What is speech-language pathology? And how does it help recovery from stroke or brain injury? Those are the basic questions clients have for speech-language pathologists at the beginning of care. But the answers to those questions may raise more questions, such as “How long will therapy last?” This post helps patients and caregivers understand the role SLPs play in the treatment of speech, language, and cognitive disorders. It closes with eight questions patients and caregivers may want to ask on their first visit in order to get the most out of treatment.
Studies indicate that patient participation in relevant and personal goal-setting can result in greater satisfaction with the rehabilitation experience, along with improved recovery. But how do you make sure the goals are functional—in other words, that they relate directly to real-life activities that patients need and want to do outside of the clinic? This blog post shows how to connect those dots, and illustrates its points with examples.
Stroke can impact all aspects of life—movement, communication, thinking, and autonomic functions such as swallowing and breathing. Recovery can be an extended process. Here, we identify the Constant Therapy tasks used most often by those recovering from stroke.
The American Stroke Association has an ambitious goal: to end stroke! In the meantime, seven million people in the United States live with the disease’s effects. To promote rehabilitation, The Learning Corp and its Constant Therapy app are supporting the esteemed American Stroke Association to get the word out that stroke is beatable through increased access to mobile rehabilitative tools.
What happens when the tables are turned and a speech-language pathologist is diagnosed with a condition for which she’s been treating her patients? Maria’s diagnosis of primary progressive aphasia (PPA), a neurological syndrome in which language capabilities become progressively impaired, was life-changing. However, this energetic, experienced SLP has taken on her diagnosis aggressively, and with the help of her husband Dan and best friend (and fellow SLP) Anne-Marie, works daily to slow the progress of PPA.
We spoke with Maria, Dan and Anne-Marie at home in Florida to get a sense of the insights gleaned when the clinician becomes the patient, as well as how Maria uses her clinical knowledge to treat her condition.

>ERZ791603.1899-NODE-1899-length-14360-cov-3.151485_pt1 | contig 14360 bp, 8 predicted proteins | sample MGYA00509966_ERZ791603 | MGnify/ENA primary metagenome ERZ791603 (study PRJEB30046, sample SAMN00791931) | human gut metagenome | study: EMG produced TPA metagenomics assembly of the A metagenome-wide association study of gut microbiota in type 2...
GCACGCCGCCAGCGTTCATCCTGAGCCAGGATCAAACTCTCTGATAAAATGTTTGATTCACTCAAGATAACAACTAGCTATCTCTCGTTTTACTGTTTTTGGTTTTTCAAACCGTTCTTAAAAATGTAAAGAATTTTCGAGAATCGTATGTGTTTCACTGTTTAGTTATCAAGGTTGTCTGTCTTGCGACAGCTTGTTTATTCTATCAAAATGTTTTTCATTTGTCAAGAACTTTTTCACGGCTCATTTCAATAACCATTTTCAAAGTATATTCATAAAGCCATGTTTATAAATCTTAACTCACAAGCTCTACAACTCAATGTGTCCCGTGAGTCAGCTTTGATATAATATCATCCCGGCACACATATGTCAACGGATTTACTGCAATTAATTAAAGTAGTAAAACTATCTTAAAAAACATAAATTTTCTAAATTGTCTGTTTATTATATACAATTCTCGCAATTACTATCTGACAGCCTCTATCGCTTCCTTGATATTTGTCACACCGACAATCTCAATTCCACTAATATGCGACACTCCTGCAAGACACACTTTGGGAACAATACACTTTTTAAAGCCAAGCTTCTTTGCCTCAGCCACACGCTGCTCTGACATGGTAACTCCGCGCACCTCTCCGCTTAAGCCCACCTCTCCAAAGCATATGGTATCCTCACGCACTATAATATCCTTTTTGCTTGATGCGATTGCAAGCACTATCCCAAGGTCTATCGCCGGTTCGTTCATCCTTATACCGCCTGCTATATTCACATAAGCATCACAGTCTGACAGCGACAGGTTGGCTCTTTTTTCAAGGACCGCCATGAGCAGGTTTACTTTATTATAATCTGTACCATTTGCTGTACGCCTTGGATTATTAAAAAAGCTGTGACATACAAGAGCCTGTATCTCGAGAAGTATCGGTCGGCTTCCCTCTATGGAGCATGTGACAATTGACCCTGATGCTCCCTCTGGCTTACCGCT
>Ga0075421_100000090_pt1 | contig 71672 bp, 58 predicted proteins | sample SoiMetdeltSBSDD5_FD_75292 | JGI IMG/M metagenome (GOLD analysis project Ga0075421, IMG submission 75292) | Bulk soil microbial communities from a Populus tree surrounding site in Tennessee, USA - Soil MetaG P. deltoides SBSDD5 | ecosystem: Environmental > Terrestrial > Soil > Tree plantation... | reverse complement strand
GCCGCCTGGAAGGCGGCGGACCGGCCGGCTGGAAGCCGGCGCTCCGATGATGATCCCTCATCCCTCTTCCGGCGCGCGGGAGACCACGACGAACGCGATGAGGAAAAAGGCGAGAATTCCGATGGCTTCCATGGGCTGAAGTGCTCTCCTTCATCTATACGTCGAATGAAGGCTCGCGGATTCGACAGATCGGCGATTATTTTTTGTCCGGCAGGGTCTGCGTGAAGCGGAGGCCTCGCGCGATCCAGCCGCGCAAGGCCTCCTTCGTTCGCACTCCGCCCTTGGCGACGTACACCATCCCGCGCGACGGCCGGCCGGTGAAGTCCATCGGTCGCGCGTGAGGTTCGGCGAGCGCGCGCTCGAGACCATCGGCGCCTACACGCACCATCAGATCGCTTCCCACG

Aphasia affects speaking, listening, reading or writing skills, usually due to a stroke or other brain injury. An estimated two million Americans live with aphasia, with an estimated 180,000 added every year. Because communication is so critical to daily life, researchers continue to study the most effective ways to improve the lives of persons living with aphasia. A new pre-post group study out of the University of Massachusetts Amherst investigated the efficacy of tablet-based home practice.
We’ve identified key findings from this study and incorporated thoughts on what the results mean for you and your patients.
Nearly one-third of all brain injuries occur in adults of working age who were employed before their injury. You may have clients who fit this description. Most want to return to work, but if and when they do depends on the severity of the injury, what parts of the brain were impacted, and the progress of rehabilitation.
Working Memory (WM) is critical to the functions of daily living. It is the ability to hold information in your mind and do something with that information. Here are some great tasks you can share with your patients.
A concussion, according to the US Centers for Disease Control (CDC), is any kind of bump, blow or jolt to the head that causes the head and brain to move rapidly back and forth. This sudden movement causes the brain to bounce around in the skull, creating chemical changes in the brain and sometimes stretching and damaging brain cells. A concussion is a mild traumatic brain injury (mTBI).
The Number of People Living With Dementia Increases Dramatically Each Year
There are an estimated 35.6 million people affected by dementia globally, a number expected to almost double every 20 years. According to ASHA, people with dementia represent the third-largest caseload for speech language pathologists working in U.S. healthcare.
Here, we will help you recognize symptoms of dementia, understand the goals of therapy, and identify the Constant Therapy tasks that our data shows is used to exercise those with dementia most often.